March 23rd, 2005

At Pai

I just got into Pai this evening from Lamphang. At 800 meters above sea level, it is noticably cooler than ChengMai and the plains of Thailand.

The last time I was in Pai was about 4 years ago. Once again, I am staggered at the changes even though only 4 years have passed. It expanded way beyond the quiet little nook set in a valley surrounded by mountains. I got lost when I first arrived unable to recognise the old landmarks and streets and buildings of the past.

The ride here was wonderful. The last 60 km of road went through forested mountains. That was a sight I expected from Laos, and as you have known, I was sad to see so many of the mountains in Laos stripped bare of trees. There was still a haze in the air from the burning of forests elsewhere.

I was reading this book "Raven, the secret war in Laos" over the weekend, a book that I should have read before going into Laos. When I was in Laos, I was wondering at the barbaric bombing by the Americans in Laos. The guides there kept showing the bomb craters as well as the bombis from the cluster bombs that still littered many parts of Laos. That book gave the other side of the picture, as well as the heroism of the American volunteer pilots as Forward Air Controllers in Laos. The FACs used slow prop planes at great risks to themselves and in heroic acts left unrecognised to today to aid the Meos (known as the Hmongs) to hold back the Vietnamese army. This is separate from the attempts to interdict the supply of war materials along the Ho Chi Minh trail which was part of the Vietnam War proper.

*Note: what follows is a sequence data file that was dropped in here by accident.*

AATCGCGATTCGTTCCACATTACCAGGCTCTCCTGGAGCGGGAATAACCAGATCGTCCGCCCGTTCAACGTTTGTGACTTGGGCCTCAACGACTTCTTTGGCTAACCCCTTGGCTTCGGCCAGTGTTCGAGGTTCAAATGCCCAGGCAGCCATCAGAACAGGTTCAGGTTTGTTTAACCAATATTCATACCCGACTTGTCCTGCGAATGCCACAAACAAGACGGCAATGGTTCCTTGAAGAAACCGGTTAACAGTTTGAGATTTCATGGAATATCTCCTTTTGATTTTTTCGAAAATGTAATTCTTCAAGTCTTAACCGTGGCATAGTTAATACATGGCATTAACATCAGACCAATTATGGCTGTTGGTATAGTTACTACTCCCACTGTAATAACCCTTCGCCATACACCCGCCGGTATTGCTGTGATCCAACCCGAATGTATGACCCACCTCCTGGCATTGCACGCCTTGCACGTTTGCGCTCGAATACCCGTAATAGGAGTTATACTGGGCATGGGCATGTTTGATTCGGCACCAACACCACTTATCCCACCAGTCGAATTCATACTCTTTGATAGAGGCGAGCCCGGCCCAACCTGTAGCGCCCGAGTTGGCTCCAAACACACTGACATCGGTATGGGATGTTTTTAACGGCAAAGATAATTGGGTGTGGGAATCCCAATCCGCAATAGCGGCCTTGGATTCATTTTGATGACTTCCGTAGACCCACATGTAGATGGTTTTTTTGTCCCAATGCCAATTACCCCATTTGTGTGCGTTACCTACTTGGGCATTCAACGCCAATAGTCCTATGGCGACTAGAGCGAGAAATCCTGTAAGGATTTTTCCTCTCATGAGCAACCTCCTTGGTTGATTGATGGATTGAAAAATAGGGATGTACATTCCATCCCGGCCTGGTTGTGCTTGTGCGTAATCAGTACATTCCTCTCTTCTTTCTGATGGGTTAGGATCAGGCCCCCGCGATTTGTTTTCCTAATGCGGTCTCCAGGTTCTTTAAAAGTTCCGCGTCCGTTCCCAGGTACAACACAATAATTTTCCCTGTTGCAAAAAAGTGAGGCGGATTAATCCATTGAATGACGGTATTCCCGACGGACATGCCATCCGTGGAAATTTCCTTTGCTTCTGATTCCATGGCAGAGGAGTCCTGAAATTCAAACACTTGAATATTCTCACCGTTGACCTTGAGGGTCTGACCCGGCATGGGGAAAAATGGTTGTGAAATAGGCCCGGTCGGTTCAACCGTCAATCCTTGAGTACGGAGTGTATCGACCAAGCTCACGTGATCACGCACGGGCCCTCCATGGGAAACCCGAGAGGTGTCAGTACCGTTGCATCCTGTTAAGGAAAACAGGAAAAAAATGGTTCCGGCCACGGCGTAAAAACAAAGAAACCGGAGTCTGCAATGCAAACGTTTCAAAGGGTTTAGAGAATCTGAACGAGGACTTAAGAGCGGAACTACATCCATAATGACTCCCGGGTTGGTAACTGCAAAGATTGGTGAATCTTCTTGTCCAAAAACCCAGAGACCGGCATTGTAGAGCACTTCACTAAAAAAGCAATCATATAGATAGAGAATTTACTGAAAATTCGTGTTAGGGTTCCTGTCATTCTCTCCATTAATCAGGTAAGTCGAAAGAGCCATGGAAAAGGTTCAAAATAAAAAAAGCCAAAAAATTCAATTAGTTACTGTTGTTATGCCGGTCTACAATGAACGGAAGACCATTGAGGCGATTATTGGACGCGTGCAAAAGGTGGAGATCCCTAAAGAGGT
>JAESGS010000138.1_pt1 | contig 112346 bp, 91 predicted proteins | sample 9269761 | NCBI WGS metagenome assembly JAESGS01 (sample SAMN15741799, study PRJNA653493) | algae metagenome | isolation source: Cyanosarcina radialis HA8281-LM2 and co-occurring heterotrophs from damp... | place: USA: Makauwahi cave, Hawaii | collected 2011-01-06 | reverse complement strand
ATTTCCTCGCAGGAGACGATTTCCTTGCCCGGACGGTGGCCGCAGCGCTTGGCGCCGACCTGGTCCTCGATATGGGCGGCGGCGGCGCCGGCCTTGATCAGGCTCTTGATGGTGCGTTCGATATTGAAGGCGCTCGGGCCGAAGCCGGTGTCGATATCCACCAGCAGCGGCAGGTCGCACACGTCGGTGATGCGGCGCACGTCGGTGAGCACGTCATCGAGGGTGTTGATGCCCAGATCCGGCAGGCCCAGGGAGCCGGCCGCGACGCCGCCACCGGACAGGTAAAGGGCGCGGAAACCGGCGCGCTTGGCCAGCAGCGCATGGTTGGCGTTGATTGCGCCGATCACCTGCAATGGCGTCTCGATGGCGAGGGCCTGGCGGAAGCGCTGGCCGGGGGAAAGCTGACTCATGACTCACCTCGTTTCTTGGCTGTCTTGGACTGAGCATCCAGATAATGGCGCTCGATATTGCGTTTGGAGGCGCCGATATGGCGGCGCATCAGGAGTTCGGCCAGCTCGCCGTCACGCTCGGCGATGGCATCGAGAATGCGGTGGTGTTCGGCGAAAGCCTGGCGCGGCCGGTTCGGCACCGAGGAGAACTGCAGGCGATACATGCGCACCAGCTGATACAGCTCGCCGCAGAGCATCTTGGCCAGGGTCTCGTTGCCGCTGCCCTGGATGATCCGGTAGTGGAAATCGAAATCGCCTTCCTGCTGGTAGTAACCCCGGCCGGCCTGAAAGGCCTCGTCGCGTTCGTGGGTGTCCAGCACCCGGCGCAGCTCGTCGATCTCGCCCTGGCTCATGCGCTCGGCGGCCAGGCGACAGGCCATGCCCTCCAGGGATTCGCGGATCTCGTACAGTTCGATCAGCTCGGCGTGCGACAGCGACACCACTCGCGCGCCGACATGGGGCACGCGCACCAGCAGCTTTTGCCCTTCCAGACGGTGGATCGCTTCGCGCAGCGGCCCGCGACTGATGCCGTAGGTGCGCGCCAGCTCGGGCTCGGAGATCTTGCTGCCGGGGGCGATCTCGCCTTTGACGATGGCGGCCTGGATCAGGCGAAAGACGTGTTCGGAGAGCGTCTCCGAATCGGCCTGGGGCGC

Apparently, there have been much enimity between the Vietnamese and the people of Laos from the past. The Vietnamese greatly outnumbered the Laotians. In light of the battles fought over land in Plain of Jars and elsewhere, the military use of bombs appeared to be justified. Unfortunately, a percentage of the bombs were defective. Its not the fault of the pilots that dropped them.

I salute the Ravens for the bravery and sacrifices that they made. I salute also all that died there in Laos whether they were the Vietnamese soldiers or the Meos or others for the bravery they have shown regardless of the causes that they think they were fighting for. The color of the blood that they shed was the same.

The place that I am staying in at Pai is along the river side. Now that I am out of the city and towns, the moon is again more apparent and is about to turn full soon even if it seems gibbous to me now. I am not sure if the moon tonight is what is meant by a gibbous moon.